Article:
“I’ve always loved animals,” said Stone, whose long hair was pulled back under a warm winter hat and who wore heavy-duty and well-worn Carhartt overalls on the cold day.
Before she learned how to inseminate the cows, she fed them and helped to milk the herd of black-and-white Holsteins. At Keene’s Dairy, a herd of about 100 cows provide nearly 6,000 pounds of creamy milk every day. Some of that is sold at the farm as raw milk, but the vast majority gets picked up every other day by a milk truck and delivered “wherever it’s needed,” Keene said. The farm belongs to the Dairy Farmers of America cooperative. Right now, most of its milk has been going to Garelick Farms dairy manufacturing company, he said.
As is the case with humans, in order for dairy cows to give milk they must get pregnant and give birth. In recent years, more dairy farmers have moved toward artificial insemination as an efficient way to impregnate cows with semen from bulls that have been selected for desirable qualities.
“Everybody does A.I. [artificial insemination] to advance genetics in your animals faster,” Keene said. “You can choose a certain bull for better traits.”
He flipped through the catalogue of available bulls and pointed out one named Stevie, whose semen was stored in a nitrogen canister in the farm’s office.
“He’s supposed to give daughters, and he’s supposed to give more milk,” he said. “We basically buy our bulls for a higher success rate.”
The Keenes have been purchasing the semen from a Wisconsin-based company that also has provided a traveling technician to inseminate the cows. But company officials told him a few months ago they were planning to halt the service portion of the program, because there just weren’t enough farms in the area to make it worth their while — the company has since relented its earlier stance and will still provide the technician to local farms, though at a more expensive per-cow cost. Still, that’s when Keene and Stone decided to take the two-day course in artificial insemination offered at the dairy farm in Knox.
“The first day we spent a lot of time in the classroom,” Stone said. “The second day it was a lot of out-in-the-barn work.”
There, they learned about the cow’s anatomy and how to successfully complete the steps necessary to do artificial insemination. Stone demonstrated what she had learned, pulling a straw of frozen semen out of the canister and loading it into a so-called AI gun that she had placed in her coveralls to warm up. Then she went to the part of the barn where a 1,200-pound Holstein was waiting. Cows ovulate every 21 days, and the farm uses a computer program and an old-school wheel to keep track of which cow is ready and when. The 4-year-old cow already had one calf, and Keene and Stone are hoping she’ll have another in roughly nine months.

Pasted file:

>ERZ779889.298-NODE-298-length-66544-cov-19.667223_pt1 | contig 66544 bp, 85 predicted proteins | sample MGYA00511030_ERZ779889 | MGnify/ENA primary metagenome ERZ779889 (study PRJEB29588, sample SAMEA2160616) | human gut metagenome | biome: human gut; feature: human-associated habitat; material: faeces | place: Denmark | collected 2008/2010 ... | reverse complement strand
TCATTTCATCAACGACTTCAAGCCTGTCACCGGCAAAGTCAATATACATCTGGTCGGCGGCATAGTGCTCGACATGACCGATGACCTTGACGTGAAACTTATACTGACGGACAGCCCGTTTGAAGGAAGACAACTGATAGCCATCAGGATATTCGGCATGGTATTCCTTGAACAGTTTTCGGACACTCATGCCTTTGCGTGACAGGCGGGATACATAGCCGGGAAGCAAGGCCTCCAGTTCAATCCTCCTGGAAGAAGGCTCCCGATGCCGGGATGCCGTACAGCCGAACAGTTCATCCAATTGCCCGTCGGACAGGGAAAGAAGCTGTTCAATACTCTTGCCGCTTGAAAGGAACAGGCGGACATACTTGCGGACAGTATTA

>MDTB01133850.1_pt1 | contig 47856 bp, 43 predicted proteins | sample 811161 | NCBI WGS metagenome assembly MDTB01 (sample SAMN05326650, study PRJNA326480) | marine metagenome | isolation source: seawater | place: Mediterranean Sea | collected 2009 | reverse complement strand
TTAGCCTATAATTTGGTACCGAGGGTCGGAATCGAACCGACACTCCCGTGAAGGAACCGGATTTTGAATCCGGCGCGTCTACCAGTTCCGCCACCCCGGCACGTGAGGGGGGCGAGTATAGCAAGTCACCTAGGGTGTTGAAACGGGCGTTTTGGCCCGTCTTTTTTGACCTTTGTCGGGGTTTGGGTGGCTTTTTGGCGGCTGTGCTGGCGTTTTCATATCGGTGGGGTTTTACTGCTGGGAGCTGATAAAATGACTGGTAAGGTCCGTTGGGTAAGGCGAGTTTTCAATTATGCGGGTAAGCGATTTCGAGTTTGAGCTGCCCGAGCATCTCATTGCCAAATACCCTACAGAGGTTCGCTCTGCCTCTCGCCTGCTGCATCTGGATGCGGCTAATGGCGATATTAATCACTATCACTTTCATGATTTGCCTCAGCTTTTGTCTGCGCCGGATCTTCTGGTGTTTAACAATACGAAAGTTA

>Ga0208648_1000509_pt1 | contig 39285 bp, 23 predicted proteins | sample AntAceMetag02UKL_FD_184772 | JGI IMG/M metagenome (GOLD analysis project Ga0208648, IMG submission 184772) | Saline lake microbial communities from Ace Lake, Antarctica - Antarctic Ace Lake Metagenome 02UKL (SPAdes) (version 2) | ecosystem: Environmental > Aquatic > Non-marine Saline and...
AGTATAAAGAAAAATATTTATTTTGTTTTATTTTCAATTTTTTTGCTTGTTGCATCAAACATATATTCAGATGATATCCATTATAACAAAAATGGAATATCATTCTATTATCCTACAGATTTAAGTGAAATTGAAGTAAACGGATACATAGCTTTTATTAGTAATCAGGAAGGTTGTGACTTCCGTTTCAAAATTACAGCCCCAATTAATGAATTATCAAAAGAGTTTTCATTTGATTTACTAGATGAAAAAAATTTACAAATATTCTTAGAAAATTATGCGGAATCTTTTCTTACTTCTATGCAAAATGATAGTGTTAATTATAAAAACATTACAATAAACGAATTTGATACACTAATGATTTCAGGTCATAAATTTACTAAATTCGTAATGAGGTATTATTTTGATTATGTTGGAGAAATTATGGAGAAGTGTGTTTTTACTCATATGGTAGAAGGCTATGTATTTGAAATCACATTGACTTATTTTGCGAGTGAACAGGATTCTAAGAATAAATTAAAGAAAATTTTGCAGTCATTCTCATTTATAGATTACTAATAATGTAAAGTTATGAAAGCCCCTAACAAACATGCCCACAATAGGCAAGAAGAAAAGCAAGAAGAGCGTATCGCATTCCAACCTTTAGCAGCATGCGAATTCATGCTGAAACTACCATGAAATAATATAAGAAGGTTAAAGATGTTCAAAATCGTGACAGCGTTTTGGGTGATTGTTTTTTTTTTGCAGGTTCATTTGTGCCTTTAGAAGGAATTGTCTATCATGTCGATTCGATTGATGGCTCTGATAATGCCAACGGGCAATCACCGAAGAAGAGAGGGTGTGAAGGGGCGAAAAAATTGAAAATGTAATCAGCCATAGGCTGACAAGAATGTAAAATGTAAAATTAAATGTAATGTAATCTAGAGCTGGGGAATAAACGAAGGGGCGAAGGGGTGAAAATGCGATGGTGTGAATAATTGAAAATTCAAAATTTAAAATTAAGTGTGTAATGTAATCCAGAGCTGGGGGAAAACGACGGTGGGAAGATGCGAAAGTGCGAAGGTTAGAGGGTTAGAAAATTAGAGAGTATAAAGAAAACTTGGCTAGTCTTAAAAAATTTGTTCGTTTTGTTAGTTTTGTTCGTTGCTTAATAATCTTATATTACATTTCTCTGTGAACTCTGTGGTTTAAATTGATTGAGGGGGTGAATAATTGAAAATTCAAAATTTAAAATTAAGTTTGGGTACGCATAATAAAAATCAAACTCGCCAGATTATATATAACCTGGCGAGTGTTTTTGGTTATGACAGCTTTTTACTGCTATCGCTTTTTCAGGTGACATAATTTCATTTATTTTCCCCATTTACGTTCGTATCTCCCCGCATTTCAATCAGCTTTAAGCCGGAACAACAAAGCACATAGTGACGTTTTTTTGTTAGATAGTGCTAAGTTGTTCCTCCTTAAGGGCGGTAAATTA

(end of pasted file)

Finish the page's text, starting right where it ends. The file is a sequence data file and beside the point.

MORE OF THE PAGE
Stone donned long blue plastic gloves for the next part, which is messy.
“Even though you’re in a barn, you want to try and keep everything as clean as possible,” she said.
She worked quickly, placing one arm deep into the cow’s rectum to feel through the rectum wall and find her cervix that way. Then Stone inserted the artificial insemination gun through the cow’s vulva with her other hand and tried her best to deposit the semen into the uterus.
“It takes a little bit to figure out where you are,” she said, adding that successful insemination is not that easy. “You can do it perfect. You can do everything right [and it still may not take.]”
The farm breeds about five cows per week. So far, Stone has made about 20 attempts at artificial insemination. She’s had one confirmed pregnancy to date.
“When I found out, I was pretty happy about it,” she said, adding that she’s still waiting to hear if some of the other cows have gotten pregnant, too.
Rick Kersbergen, a University of Maine Cooperative Extension professor, said a good success rate for artificial insemination is about 50 percent. He said it’s good to have more local farmers and others who know how to do it because timing really matters when it comes to breeding dairy cows. A technician driving from far away might not be able to get to the cow until eight or 10 hours after the farmer has realized she is ready.
“It gives them more control over how they breed the cow,” he said. “You can get the timing done perfectly.”
Kersbergen said he was happy to learn of Stone’s interest in learning how to do artificial insemination.
“I think it’s great that she’s doing it,” he said.
Stone said she’d like to keep practicing and improving her technique so her success rate is higher. When it is, she’d like to offer her services to other area farms that might need help. Later, Stone may go on to study animal biology in college and is considering what kind of career she wants. She’s not sure if she wants to be a veterinarian — though her mom would love her to go in that direction — but she’s quite sure she wants to work with animals. Stone, a three-sport athlete who doesn’t lack for confidence, said she’d like to tell other teenage girls that they shouldn’t limit their dreams based on what’s expected of them.
“Girls can get dirty,” she said. “If there’s something you want to do, do it.”
For those interested in learning more about artificial insemination, Genex/CRI is planning to do a course at the Witter Center at the University of Maine on Thursday, March 16, and Friday, March 17. For more information, contact David Marcinkowski by emailing email@example.com.